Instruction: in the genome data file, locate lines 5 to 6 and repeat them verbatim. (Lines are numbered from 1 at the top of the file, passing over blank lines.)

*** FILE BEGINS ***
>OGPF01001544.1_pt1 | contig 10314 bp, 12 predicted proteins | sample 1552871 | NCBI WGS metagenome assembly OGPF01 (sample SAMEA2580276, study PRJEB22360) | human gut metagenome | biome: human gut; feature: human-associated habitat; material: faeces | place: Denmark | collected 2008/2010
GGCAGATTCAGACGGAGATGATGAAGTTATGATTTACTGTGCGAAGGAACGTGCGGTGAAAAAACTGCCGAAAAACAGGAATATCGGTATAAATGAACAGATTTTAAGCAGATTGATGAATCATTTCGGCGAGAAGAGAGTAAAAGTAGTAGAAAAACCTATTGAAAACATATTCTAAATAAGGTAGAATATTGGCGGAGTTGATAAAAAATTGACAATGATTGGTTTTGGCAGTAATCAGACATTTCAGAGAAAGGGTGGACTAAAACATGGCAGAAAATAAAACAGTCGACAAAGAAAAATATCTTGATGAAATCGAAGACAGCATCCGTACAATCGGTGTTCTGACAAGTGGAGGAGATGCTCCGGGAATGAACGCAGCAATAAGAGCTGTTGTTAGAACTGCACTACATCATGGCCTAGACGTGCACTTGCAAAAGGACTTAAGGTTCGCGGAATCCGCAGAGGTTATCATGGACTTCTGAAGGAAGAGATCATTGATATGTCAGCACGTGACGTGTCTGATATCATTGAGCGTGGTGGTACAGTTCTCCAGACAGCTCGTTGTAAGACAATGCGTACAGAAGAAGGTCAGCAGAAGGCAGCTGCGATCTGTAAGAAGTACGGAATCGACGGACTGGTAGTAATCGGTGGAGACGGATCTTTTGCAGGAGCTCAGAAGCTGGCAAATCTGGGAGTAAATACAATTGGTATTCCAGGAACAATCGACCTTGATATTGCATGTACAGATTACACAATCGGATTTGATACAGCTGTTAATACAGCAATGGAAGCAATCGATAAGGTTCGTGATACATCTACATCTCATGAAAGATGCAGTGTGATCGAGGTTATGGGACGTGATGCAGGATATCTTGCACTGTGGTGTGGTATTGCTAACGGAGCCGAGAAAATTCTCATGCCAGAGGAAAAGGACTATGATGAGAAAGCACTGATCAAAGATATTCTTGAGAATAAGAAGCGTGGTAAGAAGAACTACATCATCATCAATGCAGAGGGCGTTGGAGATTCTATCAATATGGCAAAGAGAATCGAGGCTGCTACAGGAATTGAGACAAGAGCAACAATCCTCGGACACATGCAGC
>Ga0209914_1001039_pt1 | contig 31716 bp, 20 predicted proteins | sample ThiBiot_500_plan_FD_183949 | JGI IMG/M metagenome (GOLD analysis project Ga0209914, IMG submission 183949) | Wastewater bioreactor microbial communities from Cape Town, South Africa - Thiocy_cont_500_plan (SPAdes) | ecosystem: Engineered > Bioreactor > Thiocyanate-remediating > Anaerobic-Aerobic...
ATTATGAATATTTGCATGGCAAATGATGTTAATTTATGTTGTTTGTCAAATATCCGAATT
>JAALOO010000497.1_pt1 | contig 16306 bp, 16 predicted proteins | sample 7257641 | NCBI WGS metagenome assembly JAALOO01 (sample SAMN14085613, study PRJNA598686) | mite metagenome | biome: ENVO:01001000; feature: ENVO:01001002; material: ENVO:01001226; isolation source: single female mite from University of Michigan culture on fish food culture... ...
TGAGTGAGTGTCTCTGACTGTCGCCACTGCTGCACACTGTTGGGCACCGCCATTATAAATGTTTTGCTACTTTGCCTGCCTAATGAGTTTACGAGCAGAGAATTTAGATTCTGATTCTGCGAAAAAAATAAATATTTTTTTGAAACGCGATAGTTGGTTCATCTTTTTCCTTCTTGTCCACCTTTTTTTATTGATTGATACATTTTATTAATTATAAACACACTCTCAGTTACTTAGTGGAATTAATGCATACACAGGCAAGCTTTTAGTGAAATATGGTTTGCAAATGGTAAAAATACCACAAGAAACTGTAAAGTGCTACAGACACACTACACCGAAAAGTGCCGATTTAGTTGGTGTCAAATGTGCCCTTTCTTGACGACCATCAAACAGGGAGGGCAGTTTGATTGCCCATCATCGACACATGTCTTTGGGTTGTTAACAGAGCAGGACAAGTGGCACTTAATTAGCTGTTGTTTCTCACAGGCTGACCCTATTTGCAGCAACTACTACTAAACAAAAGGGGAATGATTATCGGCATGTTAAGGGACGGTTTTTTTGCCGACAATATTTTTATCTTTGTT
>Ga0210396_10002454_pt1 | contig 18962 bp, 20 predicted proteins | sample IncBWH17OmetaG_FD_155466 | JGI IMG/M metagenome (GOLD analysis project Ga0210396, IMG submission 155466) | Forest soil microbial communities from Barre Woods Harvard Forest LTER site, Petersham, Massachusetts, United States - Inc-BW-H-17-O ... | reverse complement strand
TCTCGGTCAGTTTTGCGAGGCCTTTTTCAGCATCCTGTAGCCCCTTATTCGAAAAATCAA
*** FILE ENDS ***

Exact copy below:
>JAALOO010000497.1_pt1 | contig 16306 bp, 16 predicted proteins | sample 7257641 | NCBI WGS metagenome assembly JAALOO01 (sample SAMN14085613, study PRJNA598686) | mite metagenome | biome: ENVO:01001000; feature: ENVO:01001002; material: ENVO:01001226; isolation source: single female mite from University of Michigan culture on fish food culture... ...
TGAGTGAGTGTCTCTGACTGTCGCCACTGCTGCACACTGTTGGGCACCGCCATTATAAATGTTTTGCTACTTTGCCTGCCTAATGAGTTTACGAGCAGAGAATTTAGATTCTGATTCTGCGAAAAAAATAAATATTTTTTTGAAACGCGATAGTTGGTTCATCTTTTTCCTTCTTGTCCACCTTTTTTTATTGATTGATACATTTTATTAATTATAAACACACTCTCAGTTACTTAGTGGAATTAATGCATACACAGGCAAGCTTTTAGTGAAATATGGTTTGCAAATGGTAAAAATACCACAAGAAACTGTAAAGTGCTACAGACACACTACACCGAAAAGTGCCGATTTAGTTGGTGTCAAATGTGCCCTTTCTTGACGACCATCAAACAGGGAGGGCAGTTTGATTGCCCATCATCGACACATGTCTTTGGGTTGTTAACAGAGCAGGACAAGTGGCACTTAATTAGCTGTTGTTTCTCACAGGCTGACCCTATTTGCAGCAACTACTACTAAACAAAAGGGGAATGATTATCGGCATGTTAAGGGACGGTTTTTTTGCCGACAATATTTTTATCTTTGTT